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    Getting out of bed in the morning increases injury potential. We all know this. I think the ultimate question is about the risk/reward ratio.

    I’m just a bit younger than the age group the OP references, but not by much. I was introduced to strength training via the bodybuilding mindset of the early 90s. I predominantly followed this philosophy for almost a decade, dabbling in Super Slow, endurance training, and a few other oddities throughout. I also dabbled in Crossfit and Wendler’s 5/3/1, but for the most part over the past 5 years have followed either SS or a similar strength based program.

    I’ve received injuries from all methods. In my experience, endurance training causes the most problems – runners are the most injured athletes I know. Bodybuilding-style programs ultimately seem to break down individuals, likely because the followers try to complete too many exercises without knowing how to do half of them correctly. Crossfit has enough anecdotal injury news to write a book and I’ve seen plenty firsthand, but I think common sense would tell anyone that watches Crossfit videos that it is not an intelligent long-term approach to exercise. Super Slow provides low risk, but in my experience (including observing others on the program), little reward. Additionally, severe boredom tends to set in quite quickly with Super Slow. Oddly enough, the most severe injury I experienced came while squatting with the SS program. Despite this, I believe that the SS and subsequent TM programs offer the least likelihood of injury for two reasons – program simplicity and a true focus on technique. These programs also offer extremely high rewards. The strength gains are obvious, but there are also huge psychological benefits to witnessing strength gains every time the athlete steps into the gym.

    With the OP’s example scenario, my estimate is that after 5 years of heavy strength training to achieve a 500 lb. deadlift and 400 lb. squat, the 50-year old male will have worked through some nagging injuries over the 5-year span. However, with a little intelligent self-therapy (roller, lacrosse balls, stretching, etc.) he should be able to avoid anything too severe. I would bet my annual salary that the 500 lb. deadlift could not be achieved via Super Slow, Crossfit, or following Lee Labrada’s program from the August issue of M&F.

    To finalize my opinion, expectations of an “injury free” 50-year old seem a bit optimistic for various reasons (age, standing next to an idiot with a kettlebell, etc.). Nagging injuries will pop up from time to time with any consistent activity, however, I don’t believe any chronic injuries should be expected if the person trains intelligently and incorporates a few preventative steps. I absolutely believe that SS will provide the most performance increases, so the risk/reward ratio leans heavily to using the SS model.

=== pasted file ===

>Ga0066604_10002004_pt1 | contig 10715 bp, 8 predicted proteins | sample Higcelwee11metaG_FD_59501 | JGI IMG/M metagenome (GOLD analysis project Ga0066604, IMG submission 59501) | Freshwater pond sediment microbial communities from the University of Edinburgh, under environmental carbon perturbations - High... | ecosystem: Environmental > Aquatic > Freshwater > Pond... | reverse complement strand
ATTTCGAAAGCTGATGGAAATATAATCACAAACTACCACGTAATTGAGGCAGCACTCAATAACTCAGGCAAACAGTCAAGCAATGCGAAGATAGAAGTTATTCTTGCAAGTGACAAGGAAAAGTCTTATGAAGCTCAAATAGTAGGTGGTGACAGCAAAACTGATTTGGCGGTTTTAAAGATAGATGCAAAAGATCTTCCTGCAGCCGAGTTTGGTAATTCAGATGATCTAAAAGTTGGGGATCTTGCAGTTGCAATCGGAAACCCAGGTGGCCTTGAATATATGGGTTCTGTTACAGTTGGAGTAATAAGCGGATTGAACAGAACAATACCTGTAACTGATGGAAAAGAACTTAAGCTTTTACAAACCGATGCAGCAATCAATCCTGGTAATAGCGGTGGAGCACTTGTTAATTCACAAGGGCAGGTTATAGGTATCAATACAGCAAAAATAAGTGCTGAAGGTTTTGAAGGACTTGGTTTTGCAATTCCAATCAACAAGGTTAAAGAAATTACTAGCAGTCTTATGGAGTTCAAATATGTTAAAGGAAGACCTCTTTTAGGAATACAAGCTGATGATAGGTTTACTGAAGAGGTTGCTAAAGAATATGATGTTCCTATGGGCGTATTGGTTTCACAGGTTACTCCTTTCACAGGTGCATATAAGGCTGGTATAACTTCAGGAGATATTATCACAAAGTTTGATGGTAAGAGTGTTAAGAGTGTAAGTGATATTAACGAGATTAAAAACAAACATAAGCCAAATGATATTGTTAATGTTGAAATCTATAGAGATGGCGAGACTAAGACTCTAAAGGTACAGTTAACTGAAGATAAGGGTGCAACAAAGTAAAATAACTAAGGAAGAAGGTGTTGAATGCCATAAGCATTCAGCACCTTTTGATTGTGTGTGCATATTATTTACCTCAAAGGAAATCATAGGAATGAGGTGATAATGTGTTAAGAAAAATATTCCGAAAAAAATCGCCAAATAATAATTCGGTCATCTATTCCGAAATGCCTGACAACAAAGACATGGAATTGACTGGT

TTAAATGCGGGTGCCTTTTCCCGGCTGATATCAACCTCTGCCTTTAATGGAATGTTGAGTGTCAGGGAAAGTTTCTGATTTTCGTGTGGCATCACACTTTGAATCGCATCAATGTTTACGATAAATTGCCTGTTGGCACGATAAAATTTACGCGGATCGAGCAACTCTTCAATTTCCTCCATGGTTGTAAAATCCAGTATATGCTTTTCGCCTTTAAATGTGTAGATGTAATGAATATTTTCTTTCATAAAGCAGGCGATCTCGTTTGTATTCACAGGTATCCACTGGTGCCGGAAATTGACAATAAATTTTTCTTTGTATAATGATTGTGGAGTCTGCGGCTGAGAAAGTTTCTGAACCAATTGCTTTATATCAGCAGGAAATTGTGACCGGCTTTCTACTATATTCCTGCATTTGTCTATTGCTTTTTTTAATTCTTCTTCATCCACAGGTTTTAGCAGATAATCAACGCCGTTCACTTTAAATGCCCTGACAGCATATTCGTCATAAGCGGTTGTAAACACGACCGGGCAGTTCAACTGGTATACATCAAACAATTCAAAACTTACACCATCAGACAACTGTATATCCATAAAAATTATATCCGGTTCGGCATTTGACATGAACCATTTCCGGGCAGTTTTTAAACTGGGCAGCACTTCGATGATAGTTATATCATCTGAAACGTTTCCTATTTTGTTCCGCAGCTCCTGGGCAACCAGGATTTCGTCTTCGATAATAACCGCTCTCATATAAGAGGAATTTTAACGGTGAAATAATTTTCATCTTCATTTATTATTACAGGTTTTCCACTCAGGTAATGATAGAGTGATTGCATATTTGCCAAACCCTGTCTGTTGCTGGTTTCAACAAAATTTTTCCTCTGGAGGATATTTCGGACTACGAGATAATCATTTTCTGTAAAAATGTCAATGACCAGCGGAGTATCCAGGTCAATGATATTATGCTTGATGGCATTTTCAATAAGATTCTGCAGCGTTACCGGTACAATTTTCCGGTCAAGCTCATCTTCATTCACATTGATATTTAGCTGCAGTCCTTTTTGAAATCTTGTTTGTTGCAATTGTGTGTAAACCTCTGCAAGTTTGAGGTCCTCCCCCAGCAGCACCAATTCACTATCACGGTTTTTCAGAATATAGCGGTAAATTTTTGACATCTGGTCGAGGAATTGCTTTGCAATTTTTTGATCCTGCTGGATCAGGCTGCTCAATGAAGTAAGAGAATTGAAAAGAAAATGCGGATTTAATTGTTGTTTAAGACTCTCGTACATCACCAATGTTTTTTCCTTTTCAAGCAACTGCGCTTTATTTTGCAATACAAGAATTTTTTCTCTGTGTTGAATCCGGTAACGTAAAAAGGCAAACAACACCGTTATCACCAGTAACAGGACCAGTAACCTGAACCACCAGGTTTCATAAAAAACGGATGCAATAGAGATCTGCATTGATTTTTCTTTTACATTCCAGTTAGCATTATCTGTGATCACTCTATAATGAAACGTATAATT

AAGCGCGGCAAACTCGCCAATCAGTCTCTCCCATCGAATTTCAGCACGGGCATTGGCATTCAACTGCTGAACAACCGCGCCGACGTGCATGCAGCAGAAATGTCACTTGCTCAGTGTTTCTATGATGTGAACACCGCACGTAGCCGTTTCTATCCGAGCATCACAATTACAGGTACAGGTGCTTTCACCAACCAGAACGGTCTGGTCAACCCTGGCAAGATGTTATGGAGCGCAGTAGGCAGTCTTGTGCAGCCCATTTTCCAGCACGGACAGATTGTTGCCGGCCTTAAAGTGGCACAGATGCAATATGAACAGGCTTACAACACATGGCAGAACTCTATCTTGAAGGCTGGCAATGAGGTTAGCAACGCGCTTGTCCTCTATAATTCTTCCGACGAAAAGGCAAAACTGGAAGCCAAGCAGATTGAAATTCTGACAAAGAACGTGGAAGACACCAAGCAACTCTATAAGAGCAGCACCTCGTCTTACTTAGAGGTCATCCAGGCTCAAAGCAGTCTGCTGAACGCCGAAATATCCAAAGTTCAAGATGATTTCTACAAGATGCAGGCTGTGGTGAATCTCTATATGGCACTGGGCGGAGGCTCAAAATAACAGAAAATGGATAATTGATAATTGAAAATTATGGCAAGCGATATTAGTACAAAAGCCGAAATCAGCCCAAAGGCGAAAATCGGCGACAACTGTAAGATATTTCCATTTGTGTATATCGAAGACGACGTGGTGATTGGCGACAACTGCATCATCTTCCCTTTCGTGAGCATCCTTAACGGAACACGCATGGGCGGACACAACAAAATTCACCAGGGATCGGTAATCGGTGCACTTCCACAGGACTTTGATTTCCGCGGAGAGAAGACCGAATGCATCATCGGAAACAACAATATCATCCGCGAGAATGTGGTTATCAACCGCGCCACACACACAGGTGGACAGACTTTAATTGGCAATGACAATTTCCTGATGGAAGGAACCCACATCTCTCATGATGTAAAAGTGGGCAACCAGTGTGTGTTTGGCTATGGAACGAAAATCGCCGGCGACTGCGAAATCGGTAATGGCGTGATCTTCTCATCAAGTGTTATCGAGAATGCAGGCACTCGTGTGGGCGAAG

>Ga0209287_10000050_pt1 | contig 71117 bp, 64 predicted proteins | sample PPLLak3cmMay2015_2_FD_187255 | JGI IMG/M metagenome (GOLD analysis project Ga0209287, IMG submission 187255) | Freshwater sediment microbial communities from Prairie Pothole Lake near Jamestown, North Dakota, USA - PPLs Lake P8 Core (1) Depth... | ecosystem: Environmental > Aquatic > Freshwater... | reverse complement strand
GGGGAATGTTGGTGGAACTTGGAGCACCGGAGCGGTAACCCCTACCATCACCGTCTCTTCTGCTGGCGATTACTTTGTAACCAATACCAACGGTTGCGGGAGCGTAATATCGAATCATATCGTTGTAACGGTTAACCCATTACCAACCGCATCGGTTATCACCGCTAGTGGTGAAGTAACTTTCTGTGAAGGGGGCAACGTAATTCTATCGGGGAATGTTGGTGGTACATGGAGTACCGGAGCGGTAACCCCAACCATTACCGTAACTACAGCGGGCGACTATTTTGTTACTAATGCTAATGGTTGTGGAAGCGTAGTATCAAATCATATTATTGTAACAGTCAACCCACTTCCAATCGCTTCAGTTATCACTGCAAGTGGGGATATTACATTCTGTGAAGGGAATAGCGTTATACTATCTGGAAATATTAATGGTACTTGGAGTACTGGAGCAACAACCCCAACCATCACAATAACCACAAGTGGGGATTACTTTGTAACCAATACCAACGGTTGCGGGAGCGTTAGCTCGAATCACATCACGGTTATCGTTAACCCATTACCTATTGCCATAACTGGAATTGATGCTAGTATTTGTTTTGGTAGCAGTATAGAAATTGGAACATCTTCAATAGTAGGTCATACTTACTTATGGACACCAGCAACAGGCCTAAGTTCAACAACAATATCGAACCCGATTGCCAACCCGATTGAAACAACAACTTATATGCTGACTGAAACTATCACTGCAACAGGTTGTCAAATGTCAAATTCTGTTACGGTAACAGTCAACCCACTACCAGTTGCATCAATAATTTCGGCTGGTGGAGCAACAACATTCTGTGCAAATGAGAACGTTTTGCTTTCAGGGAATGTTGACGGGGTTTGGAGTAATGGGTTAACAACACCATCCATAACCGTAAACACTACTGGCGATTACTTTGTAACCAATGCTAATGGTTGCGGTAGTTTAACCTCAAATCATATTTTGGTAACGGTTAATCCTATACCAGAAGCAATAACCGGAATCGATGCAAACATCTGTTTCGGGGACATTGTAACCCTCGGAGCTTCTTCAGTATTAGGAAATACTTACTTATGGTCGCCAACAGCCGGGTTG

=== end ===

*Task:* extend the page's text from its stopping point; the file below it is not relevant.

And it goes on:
Just my two cents.

  7. #7
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    Coah Rip,
    Wow, my first post and got a reply from you, I must be living right!

    sbhikes,
    34 years since I power cleaned, have never taken more than 2 weeks off lifting in my life.

    All,
    Very good input, thanks a bunch. As I mentioned in the example scenario, the question was no competition, just training. But points taken, the higher you go, the more chance of injury. And one can get hurt just getting out of bed, or playing ping pong. And breaks are critical. As is perfect form. That is probably the one thing that most drew me to SS, the emphasis on proper form.

    I do a form of "old man LP SS", 3 sets of 5 but only 3 exercises a week.

  8. #8
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    I'm also a little younger than what the op was referencing (30), but I've had my share of acute and chronic injuries. Almost all were and are lifting related. Granted, I've been going to the gym for 6+ years, so I've had plenty of opportunities to mess myself up. The paradox of training for me is, that in order to get stronger and bigger, you have to lift heavier weights than before. And you have to use good form, so you don't get injured. But you have no idea what will happen to your form, when you attempt a weight that you haven't done before.

    So basically what this means is that after a certain point, you have to risk injury in order to make progress. Right now I can't squat at all due to messed up knees, and while I can do deadlifts, almost all of my strength is gone after I hurt my back 3 weeks ago. My right shoulder is also messed up somehow, but it doesn't limit me in any way, just hurts from time to time.

    I've been doing pretty much random exercise after my back injury, and it's actually fun. Doesn't hurt and I still get to "train". Thankfully, lifting heavy all the time isn't the only way to make progress. Granted, it's probably the most reliable though: you know you're getting stronger when the weight is moving up. But banging your head against the wall even when the injuries are starting to pile up gets old. Of course, I'll never compete in any strengh sports, so the point of view regarding injuries is probably gonna be different for someone with a competitive background.

  9. #9
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    I tore a meniscus putting on pants (!) at age 21. I've thrown out my lower back sneezing. I've also torn a hamstring tendon and re-injured my knee, lower back, and upper back while doing yoga. Don't get me started on shin splints. You're damned if you do and you're damned if you don't, so might as well be strong.

  10. #10
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    starting strength coach development program
    Can an admin please invent, and then give to Tobo, an award for most (unintentionally?) hilarious posts of 2013?